Scott free: Bundoran could take LLC loophole

Amid huge fanfare last spring, gentleman farmer Fred Scott and New Hampshire developer Bob Baldwin announced the impending sale of Bundoran Farm, 2,200 acres of pristine Albemarle County property in North Garden.

"Wow!" people exclaimed. "How much?"

"We're not revealing that at this time," said Baldwin, president and CEO of the buyer, New Hampshire-based Qroe Farm Preservation Development. Baldwin added that the deal "wouldn't actually close until May."

Well, the deal didn't close in May, and Baldwin and Scott may not have to reveal the sales price– ever.

On June 29, two days before a law went into effect closing a popular property tax loophole, Scott transferred title to 1,829.159 acres in North Garden to "Bundedge LLC."

While Scott could not be reached for comment, Baldwin insists that Qroe has not yet purchased Bundoran Farm. "That transaction has nothing to do with me," he says. "It's not something I can address."

Curiously, however, the deed of sale gives the address for Bundedge LLC as 40 Lane Road in Derry, New Hampshire– the address Qroe Farm lists as its own.

By transferring the property to an LLC, or Limited Liability Company, Scott can escape paying Albemarle County recordation and transfer fees. In addition to providing the County and state with revenue, the amount of those fees– which might have topped $100,000– can be used to reveal the price of a transaction that sellers and buyers would otherwise like to keep private.

Baldwin says Qroe's purchase of Bundoran Farms is set for mid-August, "when all the paperwork is completed."

If Qroe is an owner of Bundedge, however, no deed will need to be recorded to shift the LLC's ownership, and there may be no record of the transaction.

"It will be recorded," Baldwin insists. "We'll announce the sale, and we'll be happy to talk about it then."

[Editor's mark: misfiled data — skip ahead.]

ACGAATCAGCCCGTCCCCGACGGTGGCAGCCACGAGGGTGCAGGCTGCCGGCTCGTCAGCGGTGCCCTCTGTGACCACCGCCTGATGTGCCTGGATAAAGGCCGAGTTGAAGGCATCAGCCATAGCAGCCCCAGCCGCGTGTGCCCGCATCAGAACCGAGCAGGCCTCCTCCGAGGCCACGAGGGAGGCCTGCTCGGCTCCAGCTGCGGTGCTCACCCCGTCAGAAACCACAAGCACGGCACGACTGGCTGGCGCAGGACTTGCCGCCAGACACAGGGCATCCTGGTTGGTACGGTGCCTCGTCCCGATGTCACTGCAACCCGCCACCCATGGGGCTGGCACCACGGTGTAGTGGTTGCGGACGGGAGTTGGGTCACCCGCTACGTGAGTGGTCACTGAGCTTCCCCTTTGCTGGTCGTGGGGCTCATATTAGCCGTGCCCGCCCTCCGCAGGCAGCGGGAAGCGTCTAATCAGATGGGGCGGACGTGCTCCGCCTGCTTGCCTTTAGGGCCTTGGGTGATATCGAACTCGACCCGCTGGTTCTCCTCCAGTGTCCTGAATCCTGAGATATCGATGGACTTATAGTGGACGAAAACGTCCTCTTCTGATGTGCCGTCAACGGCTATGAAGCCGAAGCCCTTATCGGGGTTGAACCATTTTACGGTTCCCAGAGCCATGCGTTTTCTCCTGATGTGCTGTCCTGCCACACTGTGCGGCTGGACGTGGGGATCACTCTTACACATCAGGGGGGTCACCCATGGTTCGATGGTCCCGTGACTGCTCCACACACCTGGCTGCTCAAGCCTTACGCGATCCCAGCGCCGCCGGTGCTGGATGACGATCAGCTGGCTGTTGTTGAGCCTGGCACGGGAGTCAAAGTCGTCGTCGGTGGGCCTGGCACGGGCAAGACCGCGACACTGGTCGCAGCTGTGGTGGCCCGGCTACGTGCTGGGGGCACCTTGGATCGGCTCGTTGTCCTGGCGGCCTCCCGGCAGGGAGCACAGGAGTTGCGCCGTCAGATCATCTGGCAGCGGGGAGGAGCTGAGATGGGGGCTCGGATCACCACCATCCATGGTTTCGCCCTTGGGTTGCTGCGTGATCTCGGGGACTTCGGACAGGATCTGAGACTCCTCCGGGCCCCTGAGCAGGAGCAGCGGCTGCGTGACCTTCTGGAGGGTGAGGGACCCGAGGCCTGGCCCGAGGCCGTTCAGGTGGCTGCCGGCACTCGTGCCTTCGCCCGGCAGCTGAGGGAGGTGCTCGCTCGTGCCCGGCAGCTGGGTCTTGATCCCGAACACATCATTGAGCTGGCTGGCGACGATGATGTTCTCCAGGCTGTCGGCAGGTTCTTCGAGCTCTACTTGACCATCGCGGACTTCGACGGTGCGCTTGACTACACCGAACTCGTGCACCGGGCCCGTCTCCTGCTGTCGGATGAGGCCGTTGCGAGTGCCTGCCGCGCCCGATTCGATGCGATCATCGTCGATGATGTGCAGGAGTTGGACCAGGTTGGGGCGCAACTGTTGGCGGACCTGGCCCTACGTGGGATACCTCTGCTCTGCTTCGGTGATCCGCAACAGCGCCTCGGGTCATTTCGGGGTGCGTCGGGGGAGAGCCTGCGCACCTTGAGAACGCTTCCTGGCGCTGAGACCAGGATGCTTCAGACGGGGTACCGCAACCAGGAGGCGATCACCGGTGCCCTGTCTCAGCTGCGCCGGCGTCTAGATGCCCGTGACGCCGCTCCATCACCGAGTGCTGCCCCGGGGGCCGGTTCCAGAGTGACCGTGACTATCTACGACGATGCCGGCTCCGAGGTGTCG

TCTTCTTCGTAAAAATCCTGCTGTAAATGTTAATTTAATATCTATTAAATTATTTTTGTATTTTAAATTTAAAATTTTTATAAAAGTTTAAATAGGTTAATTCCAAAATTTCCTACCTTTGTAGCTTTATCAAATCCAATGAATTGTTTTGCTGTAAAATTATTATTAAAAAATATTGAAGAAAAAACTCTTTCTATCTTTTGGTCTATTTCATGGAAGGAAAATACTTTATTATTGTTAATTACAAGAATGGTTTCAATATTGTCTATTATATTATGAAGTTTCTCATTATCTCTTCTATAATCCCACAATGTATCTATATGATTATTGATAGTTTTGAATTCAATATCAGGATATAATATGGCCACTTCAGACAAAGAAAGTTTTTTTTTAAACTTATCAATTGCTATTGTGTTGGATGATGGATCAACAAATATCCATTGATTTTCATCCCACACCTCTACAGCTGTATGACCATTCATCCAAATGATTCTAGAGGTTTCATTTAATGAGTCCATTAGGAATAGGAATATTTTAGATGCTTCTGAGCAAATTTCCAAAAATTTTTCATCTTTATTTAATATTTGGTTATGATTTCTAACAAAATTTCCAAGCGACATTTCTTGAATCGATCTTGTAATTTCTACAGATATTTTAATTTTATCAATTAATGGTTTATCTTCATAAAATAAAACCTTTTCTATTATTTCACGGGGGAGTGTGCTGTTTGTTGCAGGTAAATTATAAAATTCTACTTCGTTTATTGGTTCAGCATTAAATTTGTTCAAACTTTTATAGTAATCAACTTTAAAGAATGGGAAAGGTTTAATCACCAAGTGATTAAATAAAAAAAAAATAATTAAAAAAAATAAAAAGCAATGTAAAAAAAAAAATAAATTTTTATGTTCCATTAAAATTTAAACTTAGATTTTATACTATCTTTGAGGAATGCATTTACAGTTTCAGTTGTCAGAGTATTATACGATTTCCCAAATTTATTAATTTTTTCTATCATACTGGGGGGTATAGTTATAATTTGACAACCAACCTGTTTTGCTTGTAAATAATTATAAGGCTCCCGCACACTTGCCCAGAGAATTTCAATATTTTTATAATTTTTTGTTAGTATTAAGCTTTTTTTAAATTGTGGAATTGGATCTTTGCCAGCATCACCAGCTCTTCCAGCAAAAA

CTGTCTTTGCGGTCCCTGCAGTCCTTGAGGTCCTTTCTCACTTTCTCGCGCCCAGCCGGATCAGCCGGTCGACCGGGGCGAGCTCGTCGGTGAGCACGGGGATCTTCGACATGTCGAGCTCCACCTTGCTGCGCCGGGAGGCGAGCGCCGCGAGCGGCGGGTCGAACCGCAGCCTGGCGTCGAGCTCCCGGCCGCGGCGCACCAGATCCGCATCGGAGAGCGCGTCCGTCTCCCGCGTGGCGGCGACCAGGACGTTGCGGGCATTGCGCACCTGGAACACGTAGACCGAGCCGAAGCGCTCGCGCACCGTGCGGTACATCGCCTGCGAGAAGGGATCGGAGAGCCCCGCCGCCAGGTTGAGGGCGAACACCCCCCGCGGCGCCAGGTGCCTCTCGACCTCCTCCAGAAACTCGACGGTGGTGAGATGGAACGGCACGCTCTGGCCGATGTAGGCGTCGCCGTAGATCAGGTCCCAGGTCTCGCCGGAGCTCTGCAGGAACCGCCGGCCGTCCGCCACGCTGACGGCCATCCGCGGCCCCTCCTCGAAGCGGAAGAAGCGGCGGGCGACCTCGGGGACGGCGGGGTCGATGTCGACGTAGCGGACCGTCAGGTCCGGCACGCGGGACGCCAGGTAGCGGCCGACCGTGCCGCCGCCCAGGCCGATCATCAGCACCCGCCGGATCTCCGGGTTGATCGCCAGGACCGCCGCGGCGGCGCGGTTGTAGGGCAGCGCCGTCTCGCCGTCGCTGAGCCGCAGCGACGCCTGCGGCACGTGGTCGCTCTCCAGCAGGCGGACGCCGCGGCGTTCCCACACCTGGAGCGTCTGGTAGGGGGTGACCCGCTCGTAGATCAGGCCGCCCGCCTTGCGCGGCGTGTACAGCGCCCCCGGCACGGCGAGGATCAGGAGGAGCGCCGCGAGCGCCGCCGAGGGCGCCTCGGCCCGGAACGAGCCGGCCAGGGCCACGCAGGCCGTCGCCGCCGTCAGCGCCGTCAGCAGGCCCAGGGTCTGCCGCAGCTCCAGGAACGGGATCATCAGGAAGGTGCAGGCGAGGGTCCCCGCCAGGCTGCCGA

In contrast to this Bundoran maneuver, the buyers and sellers of Castle Hill, a 1,200-acre Keswick property that changed hands one day earlier– and was just as eligible to take advantage of the loophole– did not go the LLC route. Consequently, that $24 million deal delivered $176,886 in various recordation taxes and fees for the county.

Another problem with transfers via Limited Liability Corporations– and one reason Del. Mitch Van Yahres sought successfully to end the tax dodge– is that such secret transactions deprive the County assessor– and owners of property in the neighborhood– from determining the true market value of a piece of land.

Baldwin says that a Qroe representative, David Hamilton, is already living "off and on" at the Bundoran site preparing plans for the development. Baldwin also promises that Qroe's traditional preservation philosophy– leaving undeveloped at least 80 percent each property it has purchased in the past– will prevail at Bundoran.

While that means that as much as 1,465 of Scott's North Garden acreage might remain untouched, that leaves 365 acres that may soon be covered with roads and houses on one-half to one acre building sites.

Bundoran Farm is located in North Garden.


Qroe vows to keep 80 percent of Bundoran pristine.